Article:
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HM-TRP Radio modules malfunctioning?

Discussion in 'IoT - Internet of Things' started by mik3ca, Jul 27, 2018.

  1. mik3ca

    mik3ca Member

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    I don't know if its just a dud I have or what, but I made a system in which the PC transmits a series of characters to a microcontroller via HM-TRP radio modules.

    What I notice is that even though the program on the microcontroller is supposed to continuously accept serial data with high priority, the radio module sometimes stops working at random times for about 15 seconds to a couple of minutes then starts working again.

    I can verify this because when the modules work, both red and green lights on both devices blink at a high rate, but when the module attached to the microcontroller doesn't want to work, its lights are fully out but the HM-TRP connected to the PC is always transmitting.

    Both radio modules are given 3.3V through LM1117 regulators and the power supply to the regulators are 5VDC. The voltage conversion to the modules from 5V is done by feeding the data in and out through 74HCT04 inverters.

    Each module has a 220uF decoupling capacitor attached to it and has a 915Mhz helical antenna attached as well since the module runs at 915Mhz.

    Is there something with these HM-TRP units that I'm not configuring correctly? Or is one faulty? or what?

    I set both to run at 38400 bps speed.
     
  2. Pommie

    Pommie Well-Known Member Most Helpful Member

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    Do you have the enable and config pins connected correctly?

    Your 220μF caps should have a 100nF ceramic in parallel with them.

    Mike.
     
  3. mik3ca

    mik3ca Member

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    I'll see if your idea will bring me luck tomorrow
     
  4. dave miyares

    Dave New Member

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  5. mik3ca

    mik3ca Member

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    P.S. On the microcontroller board I already have a 0.047uF ceramic in parallel with the 220uF cap. Would you think a diode connected in reverse across the power supply help? If so, what type?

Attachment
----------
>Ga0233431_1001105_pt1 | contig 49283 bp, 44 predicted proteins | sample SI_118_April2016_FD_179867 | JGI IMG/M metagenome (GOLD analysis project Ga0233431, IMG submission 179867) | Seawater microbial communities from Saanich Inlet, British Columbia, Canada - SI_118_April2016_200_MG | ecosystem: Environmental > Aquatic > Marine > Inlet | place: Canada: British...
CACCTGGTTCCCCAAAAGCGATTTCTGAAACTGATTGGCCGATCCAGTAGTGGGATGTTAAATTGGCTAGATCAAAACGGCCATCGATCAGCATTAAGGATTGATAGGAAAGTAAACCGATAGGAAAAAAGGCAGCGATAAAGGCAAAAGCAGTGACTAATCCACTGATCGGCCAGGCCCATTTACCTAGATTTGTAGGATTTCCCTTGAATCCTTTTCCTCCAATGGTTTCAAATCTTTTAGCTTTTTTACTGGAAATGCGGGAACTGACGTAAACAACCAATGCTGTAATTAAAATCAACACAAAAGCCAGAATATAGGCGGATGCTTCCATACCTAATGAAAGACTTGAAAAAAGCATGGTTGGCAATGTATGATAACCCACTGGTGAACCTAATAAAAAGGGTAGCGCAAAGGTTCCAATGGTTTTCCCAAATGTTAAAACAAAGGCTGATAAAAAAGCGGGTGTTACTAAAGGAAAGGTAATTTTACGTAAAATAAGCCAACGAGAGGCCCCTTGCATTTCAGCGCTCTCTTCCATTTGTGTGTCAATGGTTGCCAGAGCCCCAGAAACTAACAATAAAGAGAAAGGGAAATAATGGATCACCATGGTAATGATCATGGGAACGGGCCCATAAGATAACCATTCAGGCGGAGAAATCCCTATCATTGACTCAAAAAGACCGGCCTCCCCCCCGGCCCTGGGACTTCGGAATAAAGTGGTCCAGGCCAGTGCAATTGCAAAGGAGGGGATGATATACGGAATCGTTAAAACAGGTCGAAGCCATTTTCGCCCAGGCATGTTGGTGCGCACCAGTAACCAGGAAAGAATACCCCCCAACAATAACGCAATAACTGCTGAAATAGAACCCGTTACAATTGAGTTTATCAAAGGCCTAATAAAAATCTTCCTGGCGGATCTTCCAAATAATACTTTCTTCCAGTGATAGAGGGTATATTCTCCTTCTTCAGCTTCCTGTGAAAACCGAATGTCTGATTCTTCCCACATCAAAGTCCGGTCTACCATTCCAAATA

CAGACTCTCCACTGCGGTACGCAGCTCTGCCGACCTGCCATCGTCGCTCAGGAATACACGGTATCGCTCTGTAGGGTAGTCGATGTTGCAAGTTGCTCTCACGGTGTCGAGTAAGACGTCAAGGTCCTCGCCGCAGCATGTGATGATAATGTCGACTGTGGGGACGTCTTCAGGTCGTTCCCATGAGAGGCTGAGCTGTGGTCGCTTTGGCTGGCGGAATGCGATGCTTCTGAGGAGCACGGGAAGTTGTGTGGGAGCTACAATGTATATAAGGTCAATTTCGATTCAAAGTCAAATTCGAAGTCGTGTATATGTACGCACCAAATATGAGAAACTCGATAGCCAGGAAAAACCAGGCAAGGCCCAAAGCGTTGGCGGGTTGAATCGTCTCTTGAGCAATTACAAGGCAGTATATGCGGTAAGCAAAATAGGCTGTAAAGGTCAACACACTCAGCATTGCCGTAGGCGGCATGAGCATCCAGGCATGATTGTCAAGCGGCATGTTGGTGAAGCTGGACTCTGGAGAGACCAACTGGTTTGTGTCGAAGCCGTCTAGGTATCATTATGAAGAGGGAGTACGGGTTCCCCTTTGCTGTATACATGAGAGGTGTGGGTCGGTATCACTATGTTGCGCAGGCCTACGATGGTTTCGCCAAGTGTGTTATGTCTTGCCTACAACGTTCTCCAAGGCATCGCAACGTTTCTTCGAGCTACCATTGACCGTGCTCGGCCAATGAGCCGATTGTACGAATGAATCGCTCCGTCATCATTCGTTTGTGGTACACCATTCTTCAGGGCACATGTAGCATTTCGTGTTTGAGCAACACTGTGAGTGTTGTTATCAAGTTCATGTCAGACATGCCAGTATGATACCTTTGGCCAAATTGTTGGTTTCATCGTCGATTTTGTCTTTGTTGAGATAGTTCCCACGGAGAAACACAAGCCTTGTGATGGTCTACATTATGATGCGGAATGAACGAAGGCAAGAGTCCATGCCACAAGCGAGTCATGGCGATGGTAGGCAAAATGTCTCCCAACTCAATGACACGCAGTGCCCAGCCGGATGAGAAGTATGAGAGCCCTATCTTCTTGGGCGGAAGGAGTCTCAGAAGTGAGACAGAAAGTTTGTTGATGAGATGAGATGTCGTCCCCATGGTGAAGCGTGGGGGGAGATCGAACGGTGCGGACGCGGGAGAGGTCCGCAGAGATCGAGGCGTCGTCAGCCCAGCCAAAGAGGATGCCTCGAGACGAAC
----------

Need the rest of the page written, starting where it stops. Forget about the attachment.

6. Nigel Goodwin

    Nigel Goodwin Super Moderator Most Helpful Member

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    Why so fast?, do you have some urgent reason for speed? - it's usually far more reliable, and gives a longer distance, at lower speeds - my 'standard' serial speed has always been 9600 baud.
     
  7. mik3ca

    mik3ca Member

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    Because I'm making a lazertag game for a large number of players and a lot of data needs to be exchanged in a short amount of time. And I don't think 38400bps is fast enough.

    What prompts me for higher speed is the fact that I need a long array of 3 bits to store bits representing which player shot the target and where. So for a 30 player setup, I need to send out at least 90 bits of data plus 8 bits for player and 8 bits for controller ID and 8 bits for checksum which equals 114 bits or 15 bytes that each player has to send out and that each player has to receive = 30 bytes. multiply by 30 players, and its 900 bytes. and I need to process each player ideally in under 200ms. Do the rest of the math and you'll see why I need at least 38400 bps
     
  8. dave miyares

    Dave New Member

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  9. mik3ca

    mik3ca Member

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    also, is 220uF electrolytic plus 0.1uF ceramic too small of capacitor values because maybe with the high speed, the voltage to the module (3V) the decoupling capacitor is steadily holding on to has no more voltage left causing the unit to not work until the capacitor is charged up again? I'm not sure. The capacitor is new and has not blown up.

    Or could it be that electrolytic capacitors are no-good for this module?
     
  10. mik3ca

    mik3ca Member

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    This got weirder. I replaced two 100nF ceramics that decoupled the main 5V supply with two 100uF electrolytics because maybe that would supply the juice needed to the 3V regulator thats powering the radio module. Sadly, the data results are substantially worse (no valid data transmitted just from changing values of two decoupling caps)
     
  11. mik3ca

    mik3ca Member

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    One more thing I can do soon is replace the standard inverter IC that the data feeds through (each data line goes through two 74HCT04 inverters) and I'll replace it with schmitt triggers (74HCT14) because I heard those clean up dirty signals and I'm trying to figure out if the change in capacitance is creating dirtier signals. hmm...
     
  12. audioguru

    audioguru Well-Known Member Most Helpful Member

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    The datasheets for all low dropout regulators I have seen say that the output capacitor type and value are critical and must be mounted at the regulator IC to prevent oscillation. For the LM1117 it shows 10uF tantalum input and output capacitors but yours are completely different. If the 5V input to the regulator sags below 3.7V then the 3.3V output will also drop. If the regulator gets too hot then it will reduce the output voltage. If the load on the regulator is less than 5mA then the output voltage of some LM1117 regulators will rise.
     

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